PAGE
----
Report describes ‘hole’ comparable to early losses above Antarctica
Record ozone depletion over the Arctic early this year rivals what was observed in the Antarctic when holes in the protective atmospheric layer first appeared there during the 1980s.
The observation raises concerns that portions of the Northern Hemisphere might periodically begin experiencing potentially harmful levels of ultraviolet radiation during early spring, an international team of scientists reports online October 2 in Nature.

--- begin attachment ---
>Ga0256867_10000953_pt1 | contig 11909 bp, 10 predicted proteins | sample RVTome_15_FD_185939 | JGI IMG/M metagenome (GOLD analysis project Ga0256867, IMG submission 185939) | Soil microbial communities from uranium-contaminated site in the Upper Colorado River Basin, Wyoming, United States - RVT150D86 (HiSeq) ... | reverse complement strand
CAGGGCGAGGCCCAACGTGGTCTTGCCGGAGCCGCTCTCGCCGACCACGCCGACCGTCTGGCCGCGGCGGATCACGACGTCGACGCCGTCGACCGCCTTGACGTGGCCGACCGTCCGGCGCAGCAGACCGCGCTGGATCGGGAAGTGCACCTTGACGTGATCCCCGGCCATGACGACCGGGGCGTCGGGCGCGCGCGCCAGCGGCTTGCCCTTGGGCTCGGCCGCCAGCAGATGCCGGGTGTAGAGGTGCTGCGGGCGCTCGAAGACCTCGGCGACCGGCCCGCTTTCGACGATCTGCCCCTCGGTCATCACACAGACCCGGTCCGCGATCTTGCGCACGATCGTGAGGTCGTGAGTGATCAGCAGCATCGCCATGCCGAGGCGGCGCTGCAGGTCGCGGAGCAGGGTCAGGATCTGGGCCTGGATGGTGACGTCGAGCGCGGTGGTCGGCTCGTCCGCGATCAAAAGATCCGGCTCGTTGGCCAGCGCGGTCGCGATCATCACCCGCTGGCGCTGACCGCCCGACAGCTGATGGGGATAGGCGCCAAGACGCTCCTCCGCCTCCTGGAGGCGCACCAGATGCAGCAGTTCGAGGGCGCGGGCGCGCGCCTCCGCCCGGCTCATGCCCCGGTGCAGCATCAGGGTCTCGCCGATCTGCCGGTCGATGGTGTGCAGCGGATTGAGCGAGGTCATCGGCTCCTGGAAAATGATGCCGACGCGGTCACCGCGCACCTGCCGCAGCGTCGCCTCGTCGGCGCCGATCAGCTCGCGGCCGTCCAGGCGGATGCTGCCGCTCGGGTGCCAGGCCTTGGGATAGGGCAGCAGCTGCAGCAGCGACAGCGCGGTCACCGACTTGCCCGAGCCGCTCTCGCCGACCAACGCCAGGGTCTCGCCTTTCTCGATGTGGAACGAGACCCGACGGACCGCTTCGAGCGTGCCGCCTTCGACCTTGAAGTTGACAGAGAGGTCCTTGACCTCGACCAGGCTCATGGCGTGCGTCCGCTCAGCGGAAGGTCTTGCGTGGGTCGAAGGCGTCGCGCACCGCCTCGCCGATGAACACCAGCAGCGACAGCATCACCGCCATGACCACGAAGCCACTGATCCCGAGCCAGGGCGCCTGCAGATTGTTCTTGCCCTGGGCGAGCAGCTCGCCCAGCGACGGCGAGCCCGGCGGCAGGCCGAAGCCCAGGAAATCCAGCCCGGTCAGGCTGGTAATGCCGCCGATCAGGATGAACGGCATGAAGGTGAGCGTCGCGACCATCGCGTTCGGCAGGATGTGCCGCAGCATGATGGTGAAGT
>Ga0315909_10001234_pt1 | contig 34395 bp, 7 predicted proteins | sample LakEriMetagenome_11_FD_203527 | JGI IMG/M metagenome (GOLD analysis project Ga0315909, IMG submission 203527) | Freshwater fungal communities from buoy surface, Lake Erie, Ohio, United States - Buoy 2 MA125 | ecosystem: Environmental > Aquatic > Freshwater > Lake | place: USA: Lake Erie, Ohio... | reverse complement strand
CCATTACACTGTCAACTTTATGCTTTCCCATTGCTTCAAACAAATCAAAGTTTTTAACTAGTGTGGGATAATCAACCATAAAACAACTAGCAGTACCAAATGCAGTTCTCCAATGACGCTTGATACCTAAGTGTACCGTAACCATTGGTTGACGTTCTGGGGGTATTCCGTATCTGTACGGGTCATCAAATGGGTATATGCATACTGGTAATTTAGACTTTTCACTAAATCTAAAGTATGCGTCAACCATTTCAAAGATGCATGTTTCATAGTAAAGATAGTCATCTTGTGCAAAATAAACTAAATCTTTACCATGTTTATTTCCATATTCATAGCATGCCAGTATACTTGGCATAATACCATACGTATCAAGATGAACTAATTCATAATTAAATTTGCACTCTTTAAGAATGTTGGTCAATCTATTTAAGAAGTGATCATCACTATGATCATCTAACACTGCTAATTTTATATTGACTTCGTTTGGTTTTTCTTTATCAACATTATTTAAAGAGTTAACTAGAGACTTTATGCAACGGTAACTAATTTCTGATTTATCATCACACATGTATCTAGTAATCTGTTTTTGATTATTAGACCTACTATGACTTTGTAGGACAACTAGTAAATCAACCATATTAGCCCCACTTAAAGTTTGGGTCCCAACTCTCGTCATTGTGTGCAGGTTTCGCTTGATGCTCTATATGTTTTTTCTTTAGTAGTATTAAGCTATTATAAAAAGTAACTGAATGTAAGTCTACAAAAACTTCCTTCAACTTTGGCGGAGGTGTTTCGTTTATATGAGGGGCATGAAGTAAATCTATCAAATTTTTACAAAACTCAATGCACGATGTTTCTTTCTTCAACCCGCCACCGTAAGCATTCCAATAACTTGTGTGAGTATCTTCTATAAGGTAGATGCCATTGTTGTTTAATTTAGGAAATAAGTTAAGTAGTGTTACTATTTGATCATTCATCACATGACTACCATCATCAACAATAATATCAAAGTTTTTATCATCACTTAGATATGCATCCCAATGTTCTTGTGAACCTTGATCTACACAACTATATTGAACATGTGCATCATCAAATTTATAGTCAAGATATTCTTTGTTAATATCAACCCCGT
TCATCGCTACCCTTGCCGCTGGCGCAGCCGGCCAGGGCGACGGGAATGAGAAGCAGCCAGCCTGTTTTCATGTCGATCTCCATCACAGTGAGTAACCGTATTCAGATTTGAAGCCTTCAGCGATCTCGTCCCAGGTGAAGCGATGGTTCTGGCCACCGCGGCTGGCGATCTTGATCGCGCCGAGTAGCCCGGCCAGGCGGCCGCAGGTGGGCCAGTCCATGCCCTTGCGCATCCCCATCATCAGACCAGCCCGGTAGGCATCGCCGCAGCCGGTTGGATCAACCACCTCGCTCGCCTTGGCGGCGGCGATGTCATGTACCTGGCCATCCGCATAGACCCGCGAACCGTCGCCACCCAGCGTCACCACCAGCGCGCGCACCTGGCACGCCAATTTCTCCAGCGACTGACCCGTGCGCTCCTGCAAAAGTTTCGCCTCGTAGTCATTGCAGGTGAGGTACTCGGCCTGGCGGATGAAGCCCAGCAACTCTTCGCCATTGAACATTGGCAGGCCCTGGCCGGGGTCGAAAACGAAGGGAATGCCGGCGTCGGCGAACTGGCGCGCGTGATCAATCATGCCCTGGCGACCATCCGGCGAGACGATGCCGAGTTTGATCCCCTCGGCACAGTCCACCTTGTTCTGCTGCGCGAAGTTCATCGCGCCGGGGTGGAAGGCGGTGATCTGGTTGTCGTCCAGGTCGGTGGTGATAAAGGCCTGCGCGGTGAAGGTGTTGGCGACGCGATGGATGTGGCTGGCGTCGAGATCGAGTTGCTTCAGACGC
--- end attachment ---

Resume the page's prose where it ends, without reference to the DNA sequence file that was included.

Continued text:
“It was significantly worse than anything we have ever seen,” says Geir Braathen of the World Meteorological Organization in Geneva, who was not one of the authors of the Nature paper. Typically, spring Arctic ozone depletion has maxed out at a drop of between 20 and 30 percent, the atmospheric chemist notes. “But in 2011, we had a loss of around 40 percent.”
In Antarctica, 70 percent of the ozone can disappear in springtime, Braathen says. Within a 5- to 7-kilometer–thick band